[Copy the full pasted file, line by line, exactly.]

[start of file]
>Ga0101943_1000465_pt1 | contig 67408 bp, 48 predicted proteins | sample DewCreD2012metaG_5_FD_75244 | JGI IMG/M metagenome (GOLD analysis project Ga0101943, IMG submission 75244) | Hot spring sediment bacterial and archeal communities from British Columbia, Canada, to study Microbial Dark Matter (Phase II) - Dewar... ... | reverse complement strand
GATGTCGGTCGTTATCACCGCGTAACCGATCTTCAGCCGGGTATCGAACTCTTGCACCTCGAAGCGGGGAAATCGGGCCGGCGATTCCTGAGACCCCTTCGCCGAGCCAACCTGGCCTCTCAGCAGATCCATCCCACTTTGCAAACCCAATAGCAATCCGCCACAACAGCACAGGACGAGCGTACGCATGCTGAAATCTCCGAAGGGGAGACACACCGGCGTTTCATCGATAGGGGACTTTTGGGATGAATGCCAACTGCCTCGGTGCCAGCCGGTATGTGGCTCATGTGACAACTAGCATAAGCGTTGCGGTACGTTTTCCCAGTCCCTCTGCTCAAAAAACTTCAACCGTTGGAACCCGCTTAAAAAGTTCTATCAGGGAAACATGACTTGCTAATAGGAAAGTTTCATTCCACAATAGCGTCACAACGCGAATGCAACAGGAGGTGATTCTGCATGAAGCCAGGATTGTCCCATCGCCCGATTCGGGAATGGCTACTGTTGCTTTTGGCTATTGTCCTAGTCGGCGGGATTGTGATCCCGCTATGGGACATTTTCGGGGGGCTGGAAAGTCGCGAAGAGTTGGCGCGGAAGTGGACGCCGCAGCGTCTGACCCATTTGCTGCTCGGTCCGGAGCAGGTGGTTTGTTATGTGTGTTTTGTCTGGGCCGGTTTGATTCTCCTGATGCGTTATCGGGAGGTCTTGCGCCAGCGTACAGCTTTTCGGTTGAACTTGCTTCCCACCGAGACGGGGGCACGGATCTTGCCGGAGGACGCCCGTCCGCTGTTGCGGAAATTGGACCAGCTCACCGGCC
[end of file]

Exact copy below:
>Ga0101943_1000465_pt1 | contig 67408 bp, 48 predicted proteins | sample DewCreD2012metaG_5_FD_75244 | JGI IMG/M metagenome (GOLD analysis project Ga0101943, IMG submission 75244) | Hot spring sediment bacterial and archeal communities from British Columbia, Canada, to study Microbial Dark Matter (Phase II) - Dewar... ... | reverse complement strand
GATGTCGGTCGTTATCACCGCGTAACCGATCTTCAGCCGGGTATCGAACTCTTGCACCTCGAAGCGGGGAAATCGGGCCGGCGATTCCTGAGACCCCTTCGCCGAGCCAACCTGGCCTCTCAGCAGATCCATCCCACTTTGCAAACCCAATAGCAATCCGCCACAACAGCACAGGACGAGCGTACGCATGCTGAAATCTCCGAAGGGGAGACACACCGGCGTTTCATCGATAGGGGACTTTTGGGATGAATGCCAACTGCCTCGGTGCCAGCCGGTATGTGGCTCATGTGACAACTAGCATAAGCGTTGCGGTACGTTTTCCCAGTCCCTCTGCTCAAAAAACTTCAACCGTTGGAACCCGCTTAAAAAGTTCTATCAGGGAAACATGACTTGCTAATAGGAAAGTTTCATTCCACAATAGCGTCACAACGCGAATGCAACAGGAGGTGATTCTGCATGAAGCCAGGATTGTCCCATCGCCCGATTCGGGAATGGCTACTGTTGCTTTTGGCTATTGTCCTAGTCGGCGGGATTGTGATCCCGCTATGGGACATTTTCGGGGGGCTGGAAAGTCGCGAAGAGTTGGCGCGGAAGTGGACGCCGCAGCGTCTGACCCATTTGCTGCTCGGTCCGGAGCAGGTGGTTTGTTATGTGTGTTTTGTCTGGGCCGGTTTGATTCTCCTGATGCGTTATCGGGAGGTCTTGCGCCAGCGTACAGCTTTTCGGTTGAACTTGCTTCCCACCGAGACGGGGGCACGGATCTTGCCGGAGGACGCCCGTCCGCTGTTGCGGAAATTGGACCAGCTCACCGGCC